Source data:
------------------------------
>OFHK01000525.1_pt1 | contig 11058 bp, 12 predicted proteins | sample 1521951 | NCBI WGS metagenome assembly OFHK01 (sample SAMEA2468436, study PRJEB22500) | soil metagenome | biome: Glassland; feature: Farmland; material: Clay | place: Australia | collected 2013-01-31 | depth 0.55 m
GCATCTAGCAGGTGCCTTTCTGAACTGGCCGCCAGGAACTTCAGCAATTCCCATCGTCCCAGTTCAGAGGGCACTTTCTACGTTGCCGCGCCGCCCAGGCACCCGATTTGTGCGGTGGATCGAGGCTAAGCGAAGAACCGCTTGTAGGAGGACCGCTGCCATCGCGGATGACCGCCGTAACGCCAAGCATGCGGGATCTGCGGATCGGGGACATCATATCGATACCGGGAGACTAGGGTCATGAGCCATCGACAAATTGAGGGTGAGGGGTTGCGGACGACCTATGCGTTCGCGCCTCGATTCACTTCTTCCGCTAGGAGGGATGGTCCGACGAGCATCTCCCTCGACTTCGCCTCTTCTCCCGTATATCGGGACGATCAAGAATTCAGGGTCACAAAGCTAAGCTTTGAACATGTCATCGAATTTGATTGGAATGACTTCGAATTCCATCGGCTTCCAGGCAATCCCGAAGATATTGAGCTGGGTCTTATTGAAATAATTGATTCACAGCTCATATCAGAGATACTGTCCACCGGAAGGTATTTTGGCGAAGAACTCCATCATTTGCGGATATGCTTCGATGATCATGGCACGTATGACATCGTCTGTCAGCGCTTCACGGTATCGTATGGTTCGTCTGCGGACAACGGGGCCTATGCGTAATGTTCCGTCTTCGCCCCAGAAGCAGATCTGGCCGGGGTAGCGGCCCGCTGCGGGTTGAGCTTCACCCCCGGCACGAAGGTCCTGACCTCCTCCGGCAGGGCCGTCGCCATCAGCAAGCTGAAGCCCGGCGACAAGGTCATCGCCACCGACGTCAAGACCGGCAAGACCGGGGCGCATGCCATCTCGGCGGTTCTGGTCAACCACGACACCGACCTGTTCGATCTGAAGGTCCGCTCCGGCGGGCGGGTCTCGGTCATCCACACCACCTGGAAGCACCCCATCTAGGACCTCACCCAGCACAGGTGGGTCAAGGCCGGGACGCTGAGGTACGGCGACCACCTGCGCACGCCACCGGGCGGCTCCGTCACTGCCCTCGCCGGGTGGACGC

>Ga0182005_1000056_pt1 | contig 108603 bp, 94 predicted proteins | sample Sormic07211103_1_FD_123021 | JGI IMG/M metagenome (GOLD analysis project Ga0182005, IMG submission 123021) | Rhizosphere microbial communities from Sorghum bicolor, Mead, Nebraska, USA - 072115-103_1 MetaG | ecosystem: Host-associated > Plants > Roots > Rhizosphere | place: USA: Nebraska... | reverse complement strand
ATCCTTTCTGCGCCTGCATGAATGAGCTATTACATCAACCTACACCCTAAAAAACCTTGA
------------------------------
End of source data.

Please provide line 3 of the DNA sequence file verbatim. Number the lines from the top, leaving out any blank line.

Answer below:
>Ga0182005_1000056_pt1 | contig 108603 bp, 94 predicted proteins | sample Sormic07211103_1_FD_123021 | JGI IMG/M metagenome (GOLD analysis project Ga0182005, IMG submission 123021) | Rhizosphere microbial communities from Sorghum bicolor, Mead, Nebraska, USA - 072115-103_1 MetaG | ecosystem: Host-associated > Plants > Roots > Rhizosphere | place: USA: Nebraska... | reverse complement strand